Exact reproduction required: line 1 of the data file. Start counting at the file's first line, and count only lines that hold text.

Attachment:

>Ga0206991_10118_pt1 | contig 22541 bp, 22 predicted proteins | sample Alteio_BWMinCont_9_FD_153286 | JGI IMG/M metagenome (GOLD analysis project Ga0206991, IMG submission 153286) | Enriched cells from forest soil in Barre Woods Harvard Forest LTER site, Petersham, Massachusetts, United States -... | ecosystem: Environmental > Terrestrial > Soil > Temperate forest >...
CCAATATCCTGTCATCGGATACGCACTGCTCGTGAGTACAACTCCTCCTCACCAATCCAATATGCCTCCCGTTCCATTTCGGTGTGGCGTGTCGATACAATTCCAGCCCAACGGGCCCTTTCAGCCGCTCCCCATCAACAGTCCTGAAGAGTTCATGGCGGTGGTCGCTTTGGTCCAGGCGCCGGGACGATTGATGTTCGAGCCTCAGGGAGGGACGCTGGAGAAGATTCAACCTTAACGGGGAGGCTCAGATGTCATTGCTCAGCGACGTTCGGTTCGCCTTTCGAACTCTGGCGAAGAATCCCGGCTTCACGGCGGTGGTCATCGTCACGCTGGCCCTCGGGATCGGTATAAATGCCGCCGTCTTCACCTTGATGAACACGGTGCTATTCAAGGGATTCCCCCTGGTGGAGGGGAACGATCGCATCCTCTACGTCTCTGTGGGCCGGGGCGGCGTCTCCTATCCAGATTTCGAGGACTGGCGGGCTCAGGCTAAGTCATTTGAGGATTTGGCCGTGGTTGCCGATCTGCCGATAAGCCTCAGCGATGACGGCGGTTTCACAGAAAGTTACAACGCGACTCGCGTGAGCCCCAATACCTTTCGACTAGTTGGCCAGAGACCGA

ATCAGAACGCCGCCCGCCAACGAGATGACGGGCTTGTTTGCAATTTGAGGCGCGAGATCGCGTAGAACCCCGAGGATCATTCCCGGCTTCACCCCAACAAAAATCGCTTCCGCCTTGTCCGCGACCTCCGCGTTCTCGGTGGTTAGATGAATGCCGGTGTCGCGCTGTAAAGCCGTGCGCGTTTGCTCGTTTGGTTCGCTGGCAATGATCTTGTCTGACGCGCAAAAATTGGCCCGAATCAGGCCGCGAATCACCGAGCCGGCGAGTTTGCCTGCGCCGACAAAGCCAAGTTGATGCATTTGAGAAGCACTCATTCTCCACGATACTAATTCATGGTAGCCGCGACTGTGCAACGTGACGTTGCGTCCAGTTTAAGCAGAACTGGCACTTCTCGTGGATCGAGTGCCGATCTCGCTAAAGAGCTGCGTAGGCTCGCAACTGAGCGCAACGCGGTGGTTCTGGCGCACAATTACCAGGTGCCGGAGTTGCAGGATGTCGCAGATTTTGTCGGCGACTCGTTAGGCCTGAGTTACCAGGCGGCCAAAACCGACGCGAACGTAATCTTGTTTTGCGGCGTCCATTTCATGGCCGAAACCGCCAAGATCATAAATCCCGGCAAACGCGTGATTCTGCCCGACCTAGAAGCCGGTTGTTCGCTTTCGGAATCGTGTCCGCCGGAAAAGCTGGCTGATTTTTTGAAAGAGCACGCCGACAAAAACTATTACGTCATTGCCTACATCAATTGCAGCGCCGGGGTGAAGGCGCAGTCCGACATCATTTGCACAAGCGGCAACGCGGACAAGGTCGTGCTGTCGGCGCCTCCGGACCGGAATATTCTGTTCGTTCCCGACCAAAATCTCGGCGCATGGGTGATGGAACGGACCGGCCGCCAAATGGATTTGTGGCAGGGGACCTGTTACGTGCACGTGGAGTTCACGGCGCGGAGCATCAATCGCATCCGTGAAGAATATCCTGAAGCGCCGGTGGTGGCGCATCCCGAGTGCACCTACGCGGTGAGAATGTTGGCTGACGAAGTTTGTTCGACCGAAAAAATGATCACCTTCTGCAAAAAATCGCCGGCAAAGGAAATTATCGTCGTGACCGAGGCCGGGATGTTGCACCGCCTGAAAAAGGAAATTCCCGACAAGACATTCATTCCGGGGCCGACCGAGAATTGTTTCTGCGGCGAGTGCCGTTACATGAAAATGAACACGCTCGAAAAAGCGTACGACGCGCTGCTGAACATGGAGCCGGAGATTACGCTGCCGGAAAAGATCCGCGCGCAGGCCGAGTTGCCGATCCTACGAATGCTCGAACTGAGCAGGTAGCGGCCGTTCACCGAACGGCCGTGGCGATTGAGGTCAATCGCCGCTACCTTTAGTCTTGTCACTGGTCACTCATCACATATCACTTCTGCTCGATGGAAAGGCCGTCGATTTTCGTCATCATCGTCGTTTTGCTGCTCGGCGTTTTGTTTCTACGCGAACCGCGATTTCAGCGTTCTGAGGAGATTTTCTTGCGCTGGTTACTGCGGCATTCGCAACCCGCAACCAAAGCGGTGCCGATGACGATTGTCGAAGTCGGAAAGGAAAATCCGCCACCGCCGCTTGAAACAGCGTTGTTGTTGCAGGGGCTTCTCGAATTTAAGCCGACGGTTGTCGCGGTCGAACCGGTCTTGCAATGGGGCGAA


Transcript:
>Ga0206991_10118_pt1 | contig 22541 bp, 22 predicted proteins | sample Alteio_BWMinCont_9_FD_153286 | JGI IMG/M metagenome (GOLD analysis project Ga0206991, IMG submission 153286) | Enriched cells from forest soil in Barre Woods Harvard Forest LTER site, Petersham, Massachusetts, United States -... | ecosystem: Environmental > Terrestrial > Soil > Temperate forest >...